EVIDENCEWILD ABOUT PLAY
Books, blogs, podcasts, people, methods
Here at Wild about Play, we are passionate about play and about creating the right enabling environment for our children’s education and enjoyment. We believe in the power of outdoor education and how it contributes to the development of young minds. There are a myriad of benefits that come from outdoor play and learning – here are just a few;
Aside from improving physical fitness, studies have shown that children participating in outdoor play are less likely to become nearsighted (Goldschmidt and Jacobsen 2014, Rose et al 2016). Spending time outdoors means that children have more freedom to move around, enabling them the opportunity to develop motor dexterity, balance and coordination. With the time and encouragement to explore, children in forest school settings are more likely to take calculated risks as they have a better sense of self-assessment – this in turn leads to fewer falls and injuries as they already possess the ability of self-control.
75% of all mental health problems are established by the time someone is 18 (Children’s Society, 2018). A 2016/17 study carried out at Sheffield Hallam University concluded that life satisfaction and happiness are higher for people who are physically active, and their levels of anxiety are lower. “We now have conclusive evidence that physical activity is clearly linked to mental wellbeing” (Lisa O’Keefe, Sport England, 2017). In addition, studies across the UK have also shown that even 5 minutes of exercise and play in an outdoor environment can rapidly improve self-esteem and mental health and wellbeing in young people. Outdoor play with friends encourages collaboration and understanding, allowing children to learn when to take turns and become attuned with each other’s moods. This in turn gives the children the opportunity to recognize their own feelings and gives them a safe environment to project these thoughts without fear or embarrassment.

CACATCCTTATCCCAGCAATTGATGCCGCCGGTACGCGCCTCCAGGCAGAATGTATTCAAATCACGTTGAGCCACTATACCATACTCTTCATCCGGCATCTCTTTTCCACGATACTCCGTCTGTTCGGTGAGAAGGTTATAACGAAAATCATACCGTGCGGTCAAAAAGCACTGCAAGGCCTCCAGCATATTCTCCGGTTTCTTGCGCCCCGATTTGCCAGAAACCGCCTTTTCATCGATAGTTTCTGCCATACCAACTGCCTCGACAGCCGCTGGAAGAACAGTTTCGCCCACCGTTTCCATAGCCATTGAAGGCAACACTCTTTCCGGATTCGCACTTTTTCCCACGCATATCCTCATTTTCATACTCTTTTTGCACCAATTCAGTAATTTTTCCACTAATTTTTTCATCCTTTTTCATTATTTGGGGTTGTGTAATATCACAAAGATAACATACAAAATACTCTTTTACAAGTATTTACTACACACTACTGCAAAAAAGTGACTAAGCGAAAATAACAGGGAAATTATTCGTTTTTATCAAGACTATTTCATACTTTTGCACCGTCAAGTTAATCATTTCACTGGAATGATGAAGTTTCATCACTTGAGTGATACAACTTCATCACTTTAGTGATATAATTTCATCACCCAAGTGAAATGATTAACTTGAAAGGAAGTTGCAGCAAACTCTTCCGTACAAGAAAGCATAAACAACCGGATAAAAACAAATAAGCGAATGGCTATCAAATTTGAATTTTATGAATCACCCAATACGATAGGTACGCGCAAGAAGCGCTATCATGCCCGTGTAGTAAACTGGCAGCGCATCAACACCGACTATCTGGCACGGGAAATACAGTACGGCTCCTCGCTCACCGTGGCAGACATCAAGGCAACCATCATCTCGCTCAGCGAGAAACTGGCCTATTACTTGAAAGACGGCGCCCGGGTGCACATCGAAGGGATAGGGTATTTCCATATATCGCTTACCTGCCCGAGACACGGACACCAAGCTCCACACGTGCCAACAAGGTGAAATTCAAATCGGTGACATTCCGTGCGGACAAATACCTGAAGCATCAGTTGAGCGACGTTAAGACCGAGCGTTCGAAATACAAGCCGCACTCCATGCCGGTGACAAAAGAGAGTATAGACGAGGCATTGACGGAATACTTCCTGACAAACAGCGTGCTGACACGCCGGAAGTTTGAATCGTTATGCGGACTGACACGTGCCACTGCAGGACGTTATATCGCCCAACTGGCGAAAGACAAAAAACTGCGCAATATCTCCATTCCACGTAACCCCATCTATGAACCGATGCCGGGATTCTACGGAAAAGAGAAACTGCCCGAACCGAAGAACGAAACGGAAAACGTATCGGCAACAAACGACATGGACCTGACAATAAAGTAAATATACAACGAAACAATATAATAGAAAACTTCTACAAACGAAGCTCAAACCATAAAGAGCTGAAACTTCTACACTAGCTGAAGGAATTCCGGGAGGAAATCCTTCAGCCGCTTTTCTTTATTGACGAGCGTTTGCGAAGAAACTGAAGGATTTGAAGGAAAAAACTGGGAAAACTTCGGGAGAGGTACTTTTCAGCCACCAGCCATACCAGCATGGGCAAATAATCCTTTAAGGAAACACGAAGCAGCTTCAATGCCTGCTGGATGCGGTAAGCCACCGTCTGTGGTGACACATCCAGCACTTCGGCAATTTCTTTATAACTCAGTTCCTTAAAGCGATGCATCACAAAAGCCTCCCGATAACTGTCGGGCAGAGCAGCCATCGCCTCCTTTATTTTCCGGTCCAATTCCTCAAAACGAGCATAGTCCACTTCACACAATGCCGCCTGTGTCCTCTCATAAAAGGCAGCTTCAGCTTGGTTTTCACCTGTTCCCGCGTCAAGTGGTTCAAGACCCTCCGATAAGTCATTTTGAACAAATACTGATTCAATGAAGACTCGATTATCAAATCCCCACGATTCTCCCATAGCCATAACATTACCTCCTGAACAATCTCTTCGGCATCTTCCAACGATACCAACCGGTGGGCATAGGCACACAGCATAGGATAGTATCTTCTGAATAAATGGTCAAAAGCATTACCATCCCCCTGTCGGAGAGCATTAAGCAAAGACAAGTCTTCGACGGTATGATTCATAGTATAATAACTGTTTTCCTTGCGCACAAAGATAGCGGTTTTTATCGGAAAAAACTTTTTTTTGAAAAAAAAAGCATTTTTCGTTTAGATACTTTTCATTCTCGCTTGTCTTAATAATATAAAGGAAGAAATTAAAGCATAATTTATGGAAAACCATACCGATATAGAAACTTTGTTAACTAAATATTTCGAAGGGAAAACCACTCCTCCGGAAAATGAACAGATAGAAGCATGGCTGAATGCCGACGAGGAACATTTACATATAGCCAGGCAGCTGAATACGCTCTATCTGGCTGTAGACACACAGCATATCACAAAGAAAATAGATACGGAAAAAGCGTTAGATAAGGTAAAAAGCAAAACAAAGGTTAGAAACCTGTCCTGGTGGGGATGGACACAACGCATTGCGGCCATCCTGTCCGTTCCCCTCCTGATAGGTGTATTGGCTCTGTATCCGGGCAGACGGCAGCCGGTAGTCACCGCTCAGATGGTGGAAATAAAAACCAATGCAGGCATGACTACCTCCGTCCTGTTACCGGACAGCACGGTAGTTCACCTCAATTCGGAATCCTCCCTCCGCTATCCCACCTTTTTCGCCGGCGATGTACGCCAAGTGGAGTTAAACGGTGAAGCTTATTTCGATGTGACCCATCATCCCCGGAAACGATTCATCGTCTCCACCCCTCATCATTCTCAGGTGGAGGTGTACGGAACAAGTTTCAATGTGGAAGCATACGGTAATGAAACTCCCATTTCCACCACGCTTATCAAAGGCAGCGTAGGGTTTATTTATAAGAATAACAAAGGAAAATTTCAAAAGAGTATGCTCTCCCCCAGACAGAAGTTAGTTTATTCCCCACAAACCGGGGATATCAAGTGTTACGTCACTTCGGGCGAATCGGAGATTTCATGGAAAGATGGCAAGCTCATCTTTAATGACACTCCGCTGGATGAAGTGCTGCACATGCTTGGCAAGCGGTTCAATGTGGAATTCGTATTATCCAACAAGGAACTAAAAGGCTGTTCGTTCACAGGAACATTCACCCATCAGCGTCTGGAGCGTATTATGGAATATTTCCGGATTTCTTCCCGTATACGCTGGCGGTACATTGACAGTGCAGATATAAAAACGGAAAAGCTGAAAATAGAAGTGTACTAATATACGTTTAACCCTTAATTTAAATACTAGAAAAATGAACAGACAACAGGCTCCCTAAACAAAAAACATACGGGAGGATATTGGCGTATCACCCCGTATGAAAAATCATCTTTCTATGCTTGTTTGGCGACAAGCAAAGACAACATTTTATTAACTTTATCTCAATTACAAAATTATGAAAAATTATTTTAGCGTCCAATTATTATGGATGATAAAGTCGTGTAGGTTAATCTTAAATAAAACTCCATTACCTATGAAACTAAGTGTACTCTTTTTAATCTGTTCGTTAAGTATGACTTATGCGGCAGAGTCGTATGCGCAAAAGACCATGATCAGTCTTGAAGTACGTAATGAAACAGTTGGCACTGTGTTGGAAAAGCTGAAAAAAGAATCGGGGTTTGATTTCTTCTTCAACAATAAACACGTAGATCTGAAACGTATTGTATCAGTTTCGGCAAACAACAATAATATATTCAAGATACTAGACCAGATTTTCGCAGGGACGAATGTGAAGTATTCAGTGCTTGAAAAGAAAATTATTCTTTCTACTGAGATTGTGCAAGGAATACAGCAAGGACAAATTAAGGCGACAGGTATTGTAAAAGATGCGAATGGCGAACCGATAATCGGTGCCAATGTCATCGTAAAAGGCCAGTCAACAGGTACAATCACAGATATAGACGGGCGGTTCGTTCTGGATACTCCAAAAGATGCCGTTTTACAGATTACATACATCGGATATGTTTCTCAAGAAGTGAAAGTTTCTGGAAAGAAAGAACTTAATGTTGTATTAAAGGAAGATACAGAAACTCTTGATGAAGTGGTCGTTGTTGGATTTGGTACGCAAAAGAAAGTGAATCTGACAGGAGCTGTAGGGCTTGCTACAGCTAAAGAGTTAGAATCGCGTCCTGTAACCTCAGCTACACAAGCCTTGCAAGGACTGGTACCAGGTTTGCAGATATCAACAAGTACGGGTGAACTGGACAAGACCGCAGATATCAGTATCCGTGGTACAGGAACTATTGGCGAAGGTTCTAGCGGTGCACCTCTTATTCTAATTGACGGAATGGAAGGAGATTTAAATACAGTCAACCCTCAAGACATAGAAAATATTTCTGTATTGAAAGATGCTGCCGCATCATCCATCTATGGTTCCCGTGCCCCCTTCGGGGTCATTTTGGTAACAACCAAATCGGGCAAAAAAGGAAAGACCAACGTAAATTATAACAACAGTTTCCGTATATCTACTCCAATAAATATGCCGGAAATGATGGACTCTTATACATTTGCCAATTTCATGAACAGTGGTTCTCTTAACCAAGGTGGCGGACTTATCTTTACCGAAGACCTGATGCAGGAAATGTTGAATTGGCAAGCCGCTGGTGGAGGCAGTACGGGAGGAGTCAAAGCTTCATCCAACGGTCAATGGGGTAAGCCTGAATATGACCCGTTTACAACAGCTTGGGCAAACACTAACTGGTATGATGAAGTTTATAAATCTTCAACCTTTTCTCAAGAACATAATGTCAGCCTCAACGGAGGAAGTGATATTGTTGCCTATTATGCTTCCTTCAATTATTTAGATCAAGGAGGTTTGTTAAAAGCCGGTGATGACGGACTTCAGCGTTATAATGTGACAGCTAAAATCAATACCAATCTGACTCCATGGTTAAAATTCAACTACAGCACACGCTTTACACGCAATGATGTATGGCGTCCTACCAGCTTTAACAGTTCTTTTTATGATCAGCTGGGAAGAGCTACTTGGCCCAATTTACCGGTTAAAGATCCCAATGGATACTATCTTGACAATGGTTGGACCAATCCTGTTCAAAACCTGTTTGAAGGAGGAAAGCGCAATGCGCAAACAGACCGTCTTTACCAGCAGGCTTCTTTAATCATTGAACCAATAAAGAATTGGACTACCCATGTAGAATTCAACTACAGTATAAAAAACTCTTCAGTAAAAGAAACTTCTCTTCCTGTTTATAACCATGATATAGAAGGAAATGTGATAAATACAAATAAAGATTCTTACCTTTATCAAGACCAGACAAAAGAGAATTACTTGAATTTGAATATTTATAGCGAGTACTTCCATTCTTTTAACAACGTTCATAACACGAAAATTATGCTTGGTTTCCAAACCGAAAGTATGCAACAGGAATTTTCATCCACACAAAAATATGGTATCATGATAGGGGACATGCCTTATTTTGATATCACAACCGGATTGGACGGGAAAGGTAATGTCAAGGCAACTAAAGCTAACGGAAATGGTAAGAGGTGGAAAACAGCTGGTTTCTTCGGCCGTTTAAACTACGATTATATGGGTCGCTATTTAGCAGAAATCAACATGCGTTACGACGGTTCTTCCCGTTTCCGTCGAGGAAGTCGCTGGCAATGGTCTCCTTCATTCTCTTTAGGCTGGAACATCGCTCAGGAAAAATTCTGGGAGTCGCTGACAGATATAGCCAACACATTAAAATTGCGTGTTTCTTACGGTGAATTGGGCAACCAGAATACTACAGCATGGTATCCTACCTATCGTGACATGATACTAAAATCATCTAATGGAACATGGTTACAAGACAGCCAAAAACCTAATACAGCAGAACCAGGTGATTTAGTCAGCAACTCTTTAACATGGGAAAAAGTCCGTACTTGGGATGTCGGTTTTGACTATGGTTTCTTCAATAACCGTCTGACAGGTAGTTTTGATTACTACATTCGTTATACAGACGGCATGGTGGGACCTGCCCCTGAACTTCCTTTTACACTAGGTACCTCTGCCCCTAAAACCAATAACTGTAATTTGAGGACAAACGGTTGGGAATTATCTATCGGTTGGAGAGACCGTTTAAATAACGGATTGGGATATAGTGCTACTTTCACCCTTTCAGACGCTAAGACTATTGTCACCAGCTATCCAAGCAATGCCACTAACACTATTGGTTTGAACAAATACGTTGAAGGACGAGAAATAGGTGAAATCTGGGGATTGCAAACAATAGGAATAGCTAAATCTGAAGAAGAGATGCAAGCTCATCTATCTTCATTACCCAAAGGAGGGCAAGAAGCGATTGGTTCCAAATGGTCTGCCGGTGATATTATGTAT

Studies show that “social interaction plays a remarkable role in shaping our brain and behavioural development” (Liu, Solis et al. (2017)), and having the freedom to create and collaborate gives children the autonomy to learn together and have fun whilst doing so. With encouragement and a careful environment set up by our practitioners, our children create their own education usually without even noticing they are learning.
According to a report published last year by McKinsey & Company, the demand for higher cognitive skills such as empathy, critical thinking and collaboration will grow through “2030 at cumulative double-digit rates.” One of the main benefits of unstructured play is the creativity and imagination that is exercised in the sessions. As a group, children are able to problem-solve with the freedom they gain in an outdoor setting with natural resources such as sticks, leaves and mud. As their imagination runs wild, they can collaborate together whilst creating a scenario that engages the reasoning part of their brain and gives them the opportunity to generate trial and error ideas with the confidence that if they fail there are no pressures, only the opportunities to try again.
There have been some wonderful books, research papers and articles, podcasts, people and organisations that have inspired our teachings. Here is a small collection of those;
Kathy Hirsch Pasek and Roberta Michnick Golinkoff’s Becoming Brilliant: What Science Tells Us About Raising Children (The 6 C’s)
Research Papers and Articles
‘Skillshift, Automation and the future of the workforce’ Mckinsey Global Institute Summer 2018
‘Neuroscience and learning through play: a review of the evidence’ The Lego Foundation 2017
‘What every parent needs to know: Love, nurture and play with your child’ Margot Sunderland 2017
‘10 Insights to Enhance the Joy of Learning’, Psychology Today, Scott Barry Kaufman 2012